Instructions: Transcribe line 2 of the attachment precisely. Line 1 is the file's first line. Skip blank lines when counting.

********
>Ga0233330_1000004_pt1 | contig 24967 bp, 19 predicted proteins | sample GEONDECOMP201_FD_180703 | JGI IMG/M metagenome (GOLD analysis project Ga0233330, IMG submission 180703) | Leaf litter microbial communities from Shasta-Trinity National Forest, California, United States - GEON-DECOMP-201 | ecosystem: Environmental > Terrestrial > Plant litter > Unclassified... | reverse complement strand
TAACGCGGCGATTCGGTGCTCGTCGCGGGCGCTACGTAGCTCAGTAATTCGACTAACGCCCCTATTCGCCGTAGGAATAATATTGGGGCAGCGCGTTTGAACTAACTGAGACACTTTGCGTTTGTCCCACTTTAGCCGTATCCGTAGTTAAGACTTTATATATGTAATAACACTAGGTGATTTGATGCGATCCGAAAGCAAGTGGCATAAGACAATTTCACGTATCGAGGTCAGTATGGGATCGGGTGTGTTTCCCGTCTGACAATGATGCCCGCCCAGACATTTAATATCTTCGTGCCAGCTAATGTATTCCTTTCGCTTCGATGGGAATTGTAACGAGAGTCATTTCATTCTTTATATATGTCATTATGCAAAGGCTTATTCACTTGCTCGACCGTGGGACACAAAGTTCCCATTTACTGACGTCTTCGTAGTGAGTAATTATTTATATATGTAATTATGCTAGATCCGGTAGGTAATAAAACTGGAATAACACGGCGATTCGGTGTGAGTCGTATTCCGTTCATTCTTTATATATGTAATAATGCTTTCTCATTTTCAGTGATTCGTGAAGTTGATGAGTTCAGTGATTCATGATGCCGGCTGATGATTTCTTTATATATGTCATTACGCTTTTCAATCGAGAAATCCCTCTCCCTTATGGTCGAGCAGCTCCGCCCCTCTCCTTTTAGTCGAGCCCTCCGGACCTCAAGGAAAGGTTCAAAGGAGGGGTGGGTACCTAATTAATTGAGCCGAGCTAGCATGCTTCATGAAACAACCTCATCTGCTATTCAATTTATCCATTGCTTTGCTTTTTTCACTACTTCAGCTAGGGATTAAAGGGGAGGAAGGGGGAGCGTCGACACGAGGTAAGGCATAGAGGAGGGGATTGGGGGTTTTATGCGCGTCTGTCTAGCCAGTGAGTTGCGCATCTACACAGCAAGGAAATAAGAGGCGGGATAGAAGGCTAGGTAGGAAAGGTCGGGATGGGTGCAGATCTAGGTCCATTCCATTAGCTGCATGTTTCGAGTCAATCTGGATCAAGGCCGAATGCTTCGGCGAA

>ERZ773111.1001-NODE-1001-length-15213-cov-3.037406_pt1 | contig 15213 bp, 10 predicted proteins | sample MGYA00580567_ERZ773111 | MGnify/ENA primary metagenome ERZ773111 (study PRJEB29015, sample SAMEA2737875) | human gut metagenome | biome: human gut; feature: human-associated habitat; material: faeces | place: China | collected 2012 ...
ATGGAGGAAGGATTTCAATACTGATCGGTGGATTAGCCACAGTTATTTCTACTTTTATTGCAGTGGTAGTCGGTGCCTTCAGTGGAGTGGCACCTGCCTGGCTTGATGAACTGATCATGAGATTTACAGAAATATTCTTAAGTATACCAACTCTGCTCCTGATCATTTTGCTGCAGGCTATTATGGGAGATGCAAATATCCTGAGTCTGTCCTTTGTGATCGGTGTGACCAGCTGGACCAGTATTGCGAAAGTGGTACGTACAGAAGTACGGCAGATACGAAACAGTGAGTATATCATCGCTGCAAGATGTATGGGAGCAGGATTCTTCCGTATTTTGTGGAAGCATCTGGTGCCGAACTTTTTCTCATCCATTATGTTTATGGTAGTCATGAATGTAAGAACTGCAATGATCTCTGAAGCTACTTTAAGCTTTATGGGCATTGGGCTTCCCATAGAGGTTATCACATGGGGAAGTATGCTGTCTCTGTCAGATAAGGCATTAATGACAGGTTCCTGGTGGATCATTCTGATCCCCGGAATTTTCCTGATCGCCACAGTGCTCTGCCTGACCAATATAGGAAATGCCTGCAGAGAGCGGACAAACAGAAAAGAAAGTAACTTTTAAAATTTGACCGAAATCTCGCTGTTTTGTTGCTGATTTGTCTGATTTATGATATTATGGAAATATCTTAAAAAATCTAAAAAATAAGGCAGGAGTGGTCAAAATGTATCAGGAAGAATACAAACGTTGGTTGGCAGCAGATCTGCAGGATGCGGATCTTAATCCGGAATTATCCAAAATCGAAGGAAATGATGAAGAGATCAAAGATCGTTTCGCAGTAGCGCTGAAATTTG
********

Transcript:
TAACGCGGCGATTCGGTGCTCGTCGCGGGCGCTACGTAGCTCAGTAATTCGACTAACGCCCCTATTCGCCGTAGGAATAATATTGGGGCAGCGCGTTTGAACTAACTGAGACACTTTGCGTTTGTCCCACTTTAGCCGTATCCGTAGTTAAGACTTTATATATGTAATAACACTAGGTGATTTGATGCGATCCGAAAGCAAGTGGCATAAGACAATTTCACGTATCGAGGTCAGTATGGGATCGGGTGTGTTTCCCGTCTGACAATGATGCCCGCCCAGACATTTAATATCTTCGTGCCAGCTAATGTATTCCTTTCGCTTCGATGGGAATTGTAACGAGAGTCATTTCATTCTTTATATATGTCATTATGCAAAGGCTTATTCACTTGCTCGACCGTGGGACACAAAGTTCCCATTTACTGACGTCTTCGTAGTGAGTAATTATTTATATATGTAATTATGCTAGATCCGGTAGGTAATAAAACTGGAATAACACGGCGATTCGGTGTGAGTCGTATTCCGTTCATTCTTTATATATGTAATAATGCTTTCTCATTTTCAGTGATTCGTGAAGTTGATGAGTTCAGTGATTCATGATGCCGGCTGATGATTTCTTTATATATGTCATTACGCTTTTCAATCGAGAAATCCCTCTCCCTTATGGTCGAGCAGCTCCGCCCCTCTCCTTTTAGTCGAGCCCTCCGGACCTCAAGGAAAGGTTCAAAGGAGGGGTGGGTACCTAATTAATTGAGCCGAGCTAGCATGCTTCATGAAACAACCTCATCTGCTATTCAATTTATCCATTGCTTTGCTTTTTTCACTACTTCAGCTAGGGATTAAAGGGGAGGAAGGGGGAGCGTCGACACGAGGTAAGGCATAGAGGAGGGGATTGGGGGTTTTATGCGCGTCTGTCTAGCCAGTGAGTTGCGCATCTACACAGCAAGGAAATAAGAGGCGGGATAGAAGGCTAGGTAGGAAAGGTCGGGATGGGTGCAGATCTAGGTCCATTCCATTAGCTGCATGTTTCGAGTCAATCTGGATCAAGGCCGAATGCTTCGGCGAA